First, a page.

The July jungle is now in full swing!  Evidently our watering regime is working well despite an ongoing drought, and waves of very hot days replaced by cooler, more “normal” temperatures, with heat spikes in between.  We simply use soaker hoses for 10 to 15 minutes daily on everything but the tomatoes, which may be on an every other day schedule, temperature dependent.

The time when the plants just weave their bounty together; criss-crossing paths.

The time when the plants just weave their bounty together; criss-crossing paths.

The bounty is coming in! Mostly summer squash and the oldest planting of bush beans, with a few extra pounds making their their way to a local food bank. The winter squash are prolific, too, just not ready!  And while scouting around the squash some mini-canteloupes and margarita melons showed themselves!  Always such a thrill to find the hidden gems!  Thinning the prolilfic tomato vegetation is allowing the tomatoes to see the sun and a few are just blushing.

Four spaghetti squash tucked away; and yes, the powdery mildew has started.  Earlier than usual this year, corresponding to the earlier maturity.

Four spaghetti squash tucked away; and yes, the powdery mildew has started. Earlier than usual this year, corresponding to the earlier maturity.

This year has seen a return of the twin (fused) yellow squash; this is the third set in 3 weeks!

This year has seen a return of the twin (fused) yellow squash; this is the third set in 3 weeks!

The dilemma of outwitting our browsing buck continues.  Almost a game in a way; one week we are “safe” from damage, and the next week he lets us know he is smarter, or more desperate, probably both!  While we now have extra netting stretched over plants within the already-netted perimeter, our nemesis continues to jump in and scout around, browsing anything that might poke through the netting.  Damage control is tolerable under the usual circumstances, but now he has earned the reputation of  being “bad, bad, bad, really bad” by succeeding in wiping out the beans that had just recuperated from a setback 2 weeks ago.  Apparently this was achieved by literally walking on the netting!  Maybe I should start tally marks on an extra zucchini.  Deer wins this week’s round.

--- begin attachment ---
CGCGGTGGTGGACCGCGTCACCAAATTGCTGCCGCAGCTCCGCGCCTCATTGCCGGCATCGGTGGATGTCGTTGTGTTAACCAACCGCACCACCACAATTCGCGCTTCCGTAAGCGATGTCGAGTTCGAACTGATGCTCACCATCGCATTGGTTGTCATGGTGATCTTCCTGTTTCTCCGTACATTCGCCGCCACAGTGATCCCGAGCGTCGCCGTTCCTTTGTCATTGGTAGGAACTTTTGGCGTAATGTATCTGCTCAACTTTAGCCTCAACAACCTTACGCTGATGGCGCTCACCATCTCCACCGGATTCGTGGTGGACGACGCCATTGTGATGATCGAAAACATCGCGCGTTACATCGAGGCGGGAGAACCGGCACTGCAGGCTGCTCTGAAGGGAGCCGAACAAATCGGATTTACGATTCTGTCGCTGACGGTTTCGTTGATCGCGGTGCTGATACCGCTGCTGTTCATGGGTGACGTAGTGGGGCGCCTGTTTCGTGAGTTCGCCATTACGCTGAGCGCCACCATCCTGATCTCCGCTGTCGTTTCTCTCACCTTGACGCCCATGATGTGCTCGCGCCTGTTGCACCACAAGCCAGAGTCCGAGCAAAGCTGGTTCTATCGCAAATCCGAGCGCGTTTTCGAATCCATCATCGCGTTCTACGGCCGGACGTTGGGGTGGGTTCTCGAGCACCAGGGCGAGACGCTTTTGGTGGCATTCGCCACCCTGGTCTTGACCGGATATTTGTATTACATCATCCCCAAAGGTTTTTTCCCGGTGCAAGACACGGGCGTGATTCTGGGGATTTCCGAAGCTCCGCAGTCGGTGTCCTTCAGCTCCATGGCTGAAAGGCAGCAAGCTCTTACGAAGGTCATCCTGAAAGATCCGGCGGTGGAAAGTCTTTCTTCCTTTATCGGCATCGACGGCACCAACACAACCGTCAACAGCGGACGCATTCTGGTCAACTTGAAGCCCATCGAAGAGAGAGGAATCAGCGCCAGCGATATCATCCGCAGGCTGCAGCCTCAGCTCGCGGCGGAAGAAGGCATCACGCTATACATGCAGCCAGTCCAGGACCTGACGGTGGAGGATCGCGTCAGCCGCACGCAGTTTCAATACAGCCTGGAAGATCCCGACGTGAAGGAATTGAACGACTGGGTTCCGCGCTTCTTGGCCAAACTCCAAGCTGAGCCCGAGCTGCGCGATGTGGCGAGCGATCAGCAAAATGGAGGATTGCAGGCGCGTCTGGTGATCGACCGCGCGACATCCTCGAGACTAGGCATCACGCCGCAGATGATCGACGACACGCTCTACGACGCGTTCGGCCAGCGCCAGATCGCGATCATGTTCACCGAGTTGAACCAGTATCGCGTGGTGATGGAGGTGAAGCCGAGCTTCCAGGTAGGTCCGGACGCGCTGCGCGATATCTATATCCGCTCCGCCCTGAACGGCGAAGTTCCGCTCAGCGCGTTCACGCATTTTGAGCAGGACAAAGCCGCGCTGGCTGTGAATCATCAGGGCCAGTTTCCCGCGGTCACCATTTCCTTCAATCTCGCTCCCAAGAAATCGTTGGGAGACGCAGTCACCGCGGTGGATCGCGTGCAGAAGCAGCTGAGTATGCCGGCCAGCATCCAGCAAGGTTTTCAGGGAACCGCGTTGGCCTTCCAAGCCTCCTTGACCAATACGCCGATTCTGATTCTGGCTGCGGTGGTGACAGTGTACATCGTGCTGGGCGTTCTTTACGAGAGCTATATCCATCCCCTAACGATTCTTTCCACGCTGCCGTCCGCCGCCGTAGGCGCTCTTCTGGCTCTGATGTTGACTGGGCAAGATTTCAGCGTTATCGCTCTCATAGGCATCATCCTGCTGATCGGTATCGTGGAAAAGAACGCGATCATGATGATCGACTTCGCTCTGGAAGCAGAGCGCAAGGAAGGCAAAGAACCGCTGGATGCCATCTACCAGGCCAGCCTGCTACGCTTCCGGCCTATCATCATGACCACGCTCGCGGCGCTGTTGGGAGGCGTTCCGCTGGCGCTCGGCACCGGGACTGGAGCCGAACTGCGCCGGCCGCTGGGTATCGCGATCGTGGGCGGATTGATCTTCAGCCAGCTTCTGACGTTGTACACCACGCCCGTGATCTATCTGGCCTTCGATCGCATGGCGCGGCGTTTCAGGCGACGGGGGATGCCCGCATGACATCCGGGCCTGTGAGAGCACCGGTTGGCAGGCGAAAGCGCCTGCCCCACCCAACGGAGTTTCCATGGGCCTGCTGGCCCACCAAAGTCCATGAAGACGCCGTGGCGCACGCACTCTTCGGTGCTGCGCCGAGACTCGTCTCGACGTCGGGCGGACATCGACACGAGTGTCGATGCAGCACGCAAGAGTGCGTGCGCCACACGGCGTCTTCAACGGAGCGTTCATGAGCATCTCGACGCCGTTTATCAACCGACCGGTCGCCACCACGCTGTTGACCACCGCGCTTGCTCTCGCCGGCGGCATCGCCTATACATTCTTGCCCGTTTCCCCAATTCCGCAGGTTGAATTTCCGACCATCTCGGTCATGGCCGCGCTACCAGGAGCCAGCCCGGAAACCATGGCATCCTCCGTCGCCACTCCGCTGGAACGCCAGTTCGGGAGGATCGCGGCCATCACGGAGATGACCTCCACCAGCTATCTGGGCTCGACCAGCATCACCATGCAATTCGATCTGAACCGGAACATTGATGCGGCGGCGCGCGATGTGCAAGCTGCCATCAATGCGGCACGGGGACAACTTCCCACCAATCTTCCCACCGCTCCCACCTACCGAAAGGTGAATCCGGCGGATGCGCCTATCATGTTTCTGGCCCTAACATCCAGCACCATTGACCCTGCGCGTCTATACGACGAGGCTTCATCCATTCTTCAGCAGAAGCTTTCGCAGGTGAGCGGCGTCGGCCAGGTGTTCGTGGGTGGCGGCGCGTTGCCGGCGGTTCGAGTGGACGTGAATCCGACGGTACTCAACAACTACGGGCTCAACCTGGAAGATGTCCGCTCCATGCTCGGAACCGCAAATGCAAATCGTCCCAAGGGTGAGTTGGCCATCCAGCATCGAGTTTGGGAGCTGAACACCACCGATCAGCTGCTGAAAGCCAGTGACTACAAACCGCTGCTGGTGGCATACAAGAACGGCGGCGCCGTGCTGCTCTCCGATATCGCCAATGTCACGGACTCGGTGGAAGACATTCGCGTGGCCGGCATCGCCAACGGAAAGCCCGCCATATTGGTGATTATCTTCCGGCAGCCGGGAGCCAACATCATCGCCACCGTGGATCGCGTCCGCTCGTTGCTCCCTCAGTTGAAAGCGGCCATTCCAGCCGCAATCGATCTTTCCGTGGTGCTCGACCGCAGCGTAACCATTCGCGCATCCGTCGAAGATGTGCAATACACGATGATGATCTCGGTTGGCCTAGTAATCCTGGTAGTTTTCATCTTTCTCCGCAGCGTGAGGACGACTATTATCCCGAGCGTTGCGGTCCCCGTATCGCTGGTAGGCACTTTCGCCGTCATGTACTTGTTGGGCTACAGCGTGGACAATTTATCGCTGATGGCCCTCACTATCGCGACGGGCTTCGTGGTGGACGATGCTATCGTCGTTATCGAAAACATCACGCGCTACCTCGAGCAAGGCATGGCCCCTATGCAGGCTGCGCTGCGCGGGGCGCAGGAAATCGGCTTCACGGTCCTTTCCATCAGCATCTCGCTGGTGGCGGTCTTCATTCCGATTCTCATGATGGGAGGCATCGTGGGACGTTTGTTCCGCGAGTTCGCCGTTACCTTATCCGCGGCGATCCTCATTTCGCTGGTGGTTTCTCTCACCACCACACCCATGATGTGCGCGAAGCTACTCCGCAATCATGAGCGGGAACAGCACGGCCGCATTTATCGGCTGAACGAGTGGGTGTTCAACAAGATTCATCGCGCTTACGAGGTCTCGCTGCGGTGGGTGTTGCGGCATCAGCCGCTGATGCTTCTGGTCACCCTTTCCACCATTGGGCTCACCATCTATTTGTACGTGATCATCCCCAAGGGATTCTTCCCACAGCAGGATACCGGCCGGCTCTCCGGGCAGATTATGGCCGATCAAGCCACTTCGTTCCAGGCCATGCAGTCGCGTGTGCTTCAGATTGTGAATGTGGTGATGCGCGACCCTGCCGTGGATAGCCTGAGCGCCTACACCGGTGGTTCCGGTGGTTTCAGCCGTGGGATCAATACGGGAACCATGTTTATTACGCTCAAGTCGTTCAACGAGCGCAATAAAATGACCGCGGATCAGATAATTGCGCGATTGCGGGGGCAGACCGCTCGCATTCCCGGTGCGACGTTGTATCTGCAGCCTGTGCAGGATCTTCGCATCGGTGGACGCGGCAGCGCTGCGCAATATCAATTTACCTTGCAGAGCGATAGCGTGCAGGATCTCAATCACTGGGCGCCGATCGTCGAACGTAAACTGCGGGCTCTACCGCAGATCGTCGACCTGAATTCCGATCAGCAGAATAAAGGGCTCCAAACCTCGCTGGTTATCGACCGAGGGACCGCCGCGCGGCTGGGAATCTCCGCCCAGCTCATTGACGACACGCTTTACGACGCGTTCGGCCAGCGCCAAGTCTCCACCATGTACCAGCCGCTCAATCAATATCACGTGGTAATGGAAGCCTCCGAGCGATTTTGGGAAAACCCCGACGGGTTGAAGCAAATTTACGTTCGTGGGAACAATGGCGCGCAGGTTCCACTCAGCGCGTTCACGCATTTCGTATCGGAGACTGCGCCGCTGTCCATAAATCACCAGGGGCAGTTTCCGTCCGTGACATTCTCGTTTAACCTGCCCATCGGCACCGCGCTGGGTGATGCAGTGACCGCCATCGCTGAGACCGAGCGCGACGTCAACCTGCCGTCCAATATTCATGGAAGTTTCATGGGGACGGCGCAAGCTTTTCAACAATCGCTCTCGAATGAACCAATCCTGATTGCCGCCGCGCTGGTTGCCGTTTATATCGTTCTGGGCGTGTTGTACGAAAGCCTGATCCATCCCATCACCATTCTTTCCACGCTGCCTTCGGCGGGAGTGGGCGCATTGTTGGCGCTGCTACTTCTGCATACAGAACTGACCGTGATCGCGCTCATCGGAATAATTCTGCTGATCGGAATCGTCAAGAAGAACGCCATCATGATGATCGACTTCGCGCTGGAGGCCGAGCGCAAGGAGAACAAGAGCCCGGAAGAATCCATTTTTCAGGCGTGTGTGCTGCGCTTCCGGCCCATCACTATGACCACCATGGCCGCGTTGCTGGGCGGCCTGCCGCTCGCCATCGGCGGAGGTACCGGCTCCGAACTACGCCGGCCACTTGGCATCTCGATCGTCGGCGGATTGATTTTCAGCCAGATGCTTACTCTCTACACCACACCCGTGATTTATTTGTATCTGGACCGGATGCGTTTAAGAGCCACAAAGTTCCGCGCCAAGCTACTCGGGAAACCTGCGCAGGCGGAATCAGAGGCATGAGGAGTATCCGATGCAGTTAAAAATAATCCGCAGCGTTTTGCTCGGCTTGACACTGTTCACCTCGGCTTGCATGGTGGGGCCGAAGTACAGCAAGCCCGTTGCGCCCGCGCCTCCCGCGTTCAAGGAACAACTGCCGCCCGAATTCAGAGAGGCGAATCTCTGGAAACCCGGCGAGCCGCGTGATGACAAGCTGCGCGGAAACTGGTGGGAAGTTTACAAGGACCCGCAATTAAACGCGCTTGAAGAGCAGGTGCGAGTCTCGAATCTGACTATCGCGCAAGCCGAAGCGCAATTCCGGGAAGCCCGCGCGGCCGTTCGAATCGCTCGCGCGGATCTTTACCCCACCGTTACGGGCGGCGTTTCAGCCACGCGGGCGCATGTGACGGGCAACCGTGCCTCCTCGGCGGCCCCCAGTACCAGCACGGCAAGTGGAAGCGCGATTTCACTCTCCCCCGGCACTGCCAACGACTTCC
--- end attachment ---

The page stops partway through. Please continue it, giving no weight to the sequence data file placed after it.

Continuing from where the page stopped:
Netting on netting.  Ambushed! Now the deer doesn't mind walking on netting to reach his treats!

Ambushed! Now the deer doesn’t mind walking on netting to reach his treats!

 

Sign, sealed, delivered…with rain

Almost to the hour, a long-needed dose of rain started to fall as we officially entered the fall equinox.

Our seemingly extended summer outdid itself in record-setting days near 90ºF for weeks on end, especially since the last post.  Any hints of rain or moisture seemed to vanish into some other reality, or released more as vapor than solid precipitation.  Watering became a daily need until after Labor Day, when the sun angle was lower and there were noticeably fewer daylight hours.

Blessed with three days of substantial rain, delivered mainly during the nights, with a couple of strong squalls during the day, we are now enjoying some beautifully mild temperatures.  As I write the sun is getting low on the horizon and there are many tiny insects buzzing, whirling, and floating in the bright light, also highlighting the many gossamer strands of cobwebs.  And there are about ten raindrops glistening as they fall from the stray cloud that is just passing overhead.

It smells heavenly, and myriad plants are looking more relaxed.  A bit of a paradox for some of them, as the change in season also diminishes their stimulus to grow indefinitely.  Most of the squashes have succumbed to the familiar mildew, yet a couple of them keep pushing out some new growth, making the plants look rather hilarious.  The tomatoes are following suit, and most have already been harvested.

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Relief on the way with fall rain. Tomatoes and squash are succumbing to the change in season, while the nasturtiums have come back onto full glory.

Things were looking pretty good for awhile for a new crop of green beans and a succulent row of lettuce….until last weekend, when the Bambies found their way into the garden again, and munched down the bean plants plus a few tender tomato sprouts.  The beans themselves are looking a little bigger, so there may be some for picking, but somewhere in the last 2 days they returned and munched down the baby lettuces, so there is fall’s crop gone.  At least they don’t like beets or basil